Monday, October 08, 2007

Bush Forced To Declare US "Does Not Torture"

But No-One Believes Him

President Bush spent almost a week defiantly stating that Americans don't believe in torture and do not practice torture. His was following his own rules on propaganda, that is, you have to repeat the message as often and as forcefully as possible if you want your version of the truth to sink in.

But when it comes to torture, Bush would have a much easier time if the images of Americans torturing Iraqi prisoners at Abu Ghraib were not so thoroughly ingrained in the nation's collective mind.

Bush speaks, few listen, no-one believes anymore.

From MSBNC :

"When we find somebody who may have information regarding a potential attack on America, you bet we’re going to detain them, and you bet we’re going to question them,” he said during a hastily called appearance in the Oval Office. “The American people expect us to find out information, actionable intelligence so we can help protect them. That’s our job.”

Bush was referring to a report on two secret memos in 2005 that authorized extreme interrogation tactics against terror suspects. “This government does not torture people,” the president said.

The two Justice Department legal opinions were disclosed in Thursday’s editions of The New York Times, which reported that the first 2005 legal opinion authorized the use of head slaps, freezing temperatures and simulated drownings, known as waterboarding, while interrogating terror suspects, and was issued shortly after then-Attorney General Alberto Gonzales took over the Justice Department.

That secret opinion, which explicitly allowed using the painful methods in combination, came months after a December 2004 opinion in which the Justice Department publicly declared torture “abhorrent” and the administration seemed to back away from claiming authority for such practices.

A second Justice opinion was issued later in 2005, just as Congress was working on an anti-torture bill. That opinion declared that none of the CIA’s interrogation practices would violate the rules in the legislation banning “cruel, inhuman and degrading” treatment of detainees, The Times said, citing interviews with unnamed current and former officials.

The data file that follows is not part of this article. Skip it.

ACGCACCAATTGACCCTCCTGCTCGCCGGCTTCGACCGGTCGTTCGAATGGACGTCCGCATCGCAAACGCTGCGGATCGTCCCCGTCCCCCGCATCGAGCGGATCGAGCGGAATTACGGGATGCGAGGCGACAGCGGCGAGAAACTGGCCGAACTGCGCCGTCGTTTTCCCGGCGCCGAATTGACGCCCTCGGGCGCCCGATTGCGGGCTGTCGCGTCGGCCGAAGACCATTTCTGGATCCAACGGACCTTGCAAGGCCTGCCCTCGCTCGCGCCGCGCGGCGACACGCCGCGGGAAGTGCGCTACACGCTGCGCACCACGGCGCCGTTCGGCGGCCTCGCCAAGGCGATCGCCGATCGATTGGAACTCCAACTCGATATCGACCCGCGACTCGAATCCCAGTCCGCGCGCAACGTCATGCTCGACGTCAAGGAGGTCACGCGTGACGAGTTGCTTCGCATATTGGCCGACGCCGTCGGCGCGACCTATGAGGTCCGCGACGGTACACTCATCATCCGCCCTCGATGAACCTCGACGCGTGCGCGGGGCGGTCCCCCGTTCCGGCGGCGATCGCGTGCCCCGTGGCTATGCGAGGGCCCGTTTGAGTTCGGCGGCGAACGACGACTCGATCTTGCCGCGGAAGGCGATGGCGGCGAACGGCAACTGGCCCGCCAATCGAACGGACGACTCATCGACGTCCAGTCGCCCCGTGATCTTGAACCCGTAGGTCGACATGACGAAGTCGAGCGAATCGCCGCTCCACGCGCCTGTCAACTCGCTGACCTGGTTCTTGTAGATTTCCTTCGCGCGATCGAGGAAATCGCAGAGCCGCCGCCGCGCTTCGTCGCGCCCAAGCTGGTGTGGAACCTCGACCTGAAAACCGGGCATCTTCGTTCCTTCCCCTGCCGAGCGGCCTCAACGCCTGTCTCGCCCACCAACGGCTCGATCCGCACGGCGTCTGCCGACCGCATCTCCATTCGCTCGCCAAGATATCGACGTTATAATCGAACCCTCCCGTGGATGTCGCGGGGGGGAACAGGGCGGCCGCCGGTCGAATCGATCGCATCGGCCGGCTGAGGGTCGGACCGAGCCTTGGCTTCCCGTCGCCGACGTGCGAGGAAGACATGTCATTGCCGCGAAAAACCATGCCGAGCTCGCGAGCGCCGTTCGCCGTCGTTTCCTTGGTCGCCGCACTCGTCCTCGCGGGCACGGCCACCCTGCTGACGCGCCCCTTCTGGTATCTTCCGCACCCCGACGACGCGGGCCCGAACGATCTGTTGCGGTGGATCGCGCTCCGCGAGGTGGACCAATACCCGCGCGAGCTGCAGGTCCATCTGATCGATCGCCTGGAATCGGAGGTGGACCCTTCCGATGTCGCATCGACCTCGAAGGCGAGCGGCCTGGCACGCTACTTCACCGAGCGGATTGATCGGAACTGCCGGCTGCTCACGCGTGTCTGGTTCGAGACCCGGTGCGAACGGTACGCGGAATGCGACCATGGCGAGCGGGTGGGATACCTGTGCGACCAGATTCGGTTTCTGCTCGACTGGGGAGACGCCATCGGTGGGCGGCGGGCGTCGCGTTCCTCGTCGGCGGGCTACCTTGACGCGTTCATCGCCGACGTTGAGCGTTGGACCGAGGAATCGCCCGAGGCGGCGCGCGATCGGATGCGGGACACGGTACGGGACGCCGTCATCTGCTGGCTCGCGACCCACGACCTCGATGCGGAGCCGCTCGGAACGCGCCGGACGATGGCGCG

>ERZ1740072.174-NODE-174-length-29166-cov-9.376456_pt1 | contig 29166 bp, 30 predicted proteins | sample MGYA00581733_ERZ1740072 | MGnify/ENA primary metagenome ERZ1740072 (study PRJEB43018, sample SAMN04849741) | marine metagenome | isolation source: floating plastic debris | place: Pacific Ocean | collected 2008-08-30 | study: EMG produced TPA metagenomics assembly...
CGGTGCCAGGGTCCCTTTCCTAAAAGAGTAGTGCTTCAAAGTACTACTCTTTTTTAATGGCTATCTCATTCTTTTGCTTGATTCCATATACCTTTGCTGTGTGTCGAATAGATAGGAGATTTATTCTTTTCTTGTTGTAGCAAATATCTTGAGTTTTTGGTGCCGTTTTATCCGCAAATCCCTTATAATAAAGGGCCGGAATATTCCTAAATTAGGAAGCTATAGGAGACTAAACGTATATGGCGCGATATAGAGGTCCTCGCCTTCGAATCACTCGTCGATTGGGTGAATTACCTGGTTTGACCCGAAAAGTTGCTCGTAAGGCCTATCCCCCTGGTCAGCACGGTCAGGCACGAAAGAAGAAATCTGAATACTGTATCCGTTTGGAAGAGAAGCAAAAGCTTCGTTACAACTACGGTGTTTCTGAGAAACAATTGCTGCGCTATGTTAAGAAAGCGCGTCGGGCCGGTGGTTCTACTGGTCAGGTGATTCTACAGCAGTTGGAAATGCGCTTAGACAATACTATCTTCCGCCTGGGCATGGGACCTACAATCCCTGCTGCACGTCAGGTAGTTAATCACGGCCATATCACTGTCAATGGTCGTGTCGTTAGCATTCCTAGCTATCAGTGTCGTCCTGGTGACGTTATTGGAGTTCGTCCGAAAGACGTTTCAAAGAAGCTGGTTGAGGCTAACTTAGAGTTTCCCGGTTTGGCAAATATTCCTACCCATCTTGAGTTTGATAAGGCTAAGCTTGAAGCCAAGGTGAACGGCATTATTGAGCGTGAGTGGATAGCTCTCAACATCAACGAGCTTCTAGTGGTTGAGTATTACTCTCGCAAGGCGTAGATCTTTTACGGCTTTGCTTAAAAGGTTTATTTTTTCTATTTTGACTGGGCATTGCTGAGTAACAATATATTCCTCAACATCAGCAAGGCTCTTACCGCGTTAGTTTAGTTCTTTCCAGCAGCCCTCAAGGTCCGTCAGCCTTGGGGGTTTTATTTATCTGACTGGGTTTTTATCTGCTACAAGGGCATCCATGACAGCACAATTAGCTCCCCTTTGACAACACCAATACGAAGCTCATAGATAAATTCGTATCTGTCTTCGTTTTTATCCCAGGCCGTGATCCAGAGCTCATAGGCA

“We stick to U.S. law and international obligations,” the president said, without taking questions afterward.

Bush, speaking emphatically, noted that “highly trained professionals” conduct any questioning. “And by the way,” he said, “we have gotten information from these high-value detainees that have helped protect you.”

He also said that the techniques used by the United States “have been fully disclosed to appropriate members of the United States Congress” — an indirect slap at the torrent of criticism that has flowed from the Democratic-controlled Congress since the memos’ disclosure.

“The American people expect their government to take action to protect them from further attack,” Bush said. “And that’s exactly what this government is doing. And that’s exactly what we’ll continue to do.”

The 2005 opinions approved by Gonzales remain in effect despite efforts by Congress and the courts to limit interrogation practices used by the government in response to the Sept. 11, 2001, terrorist attacks.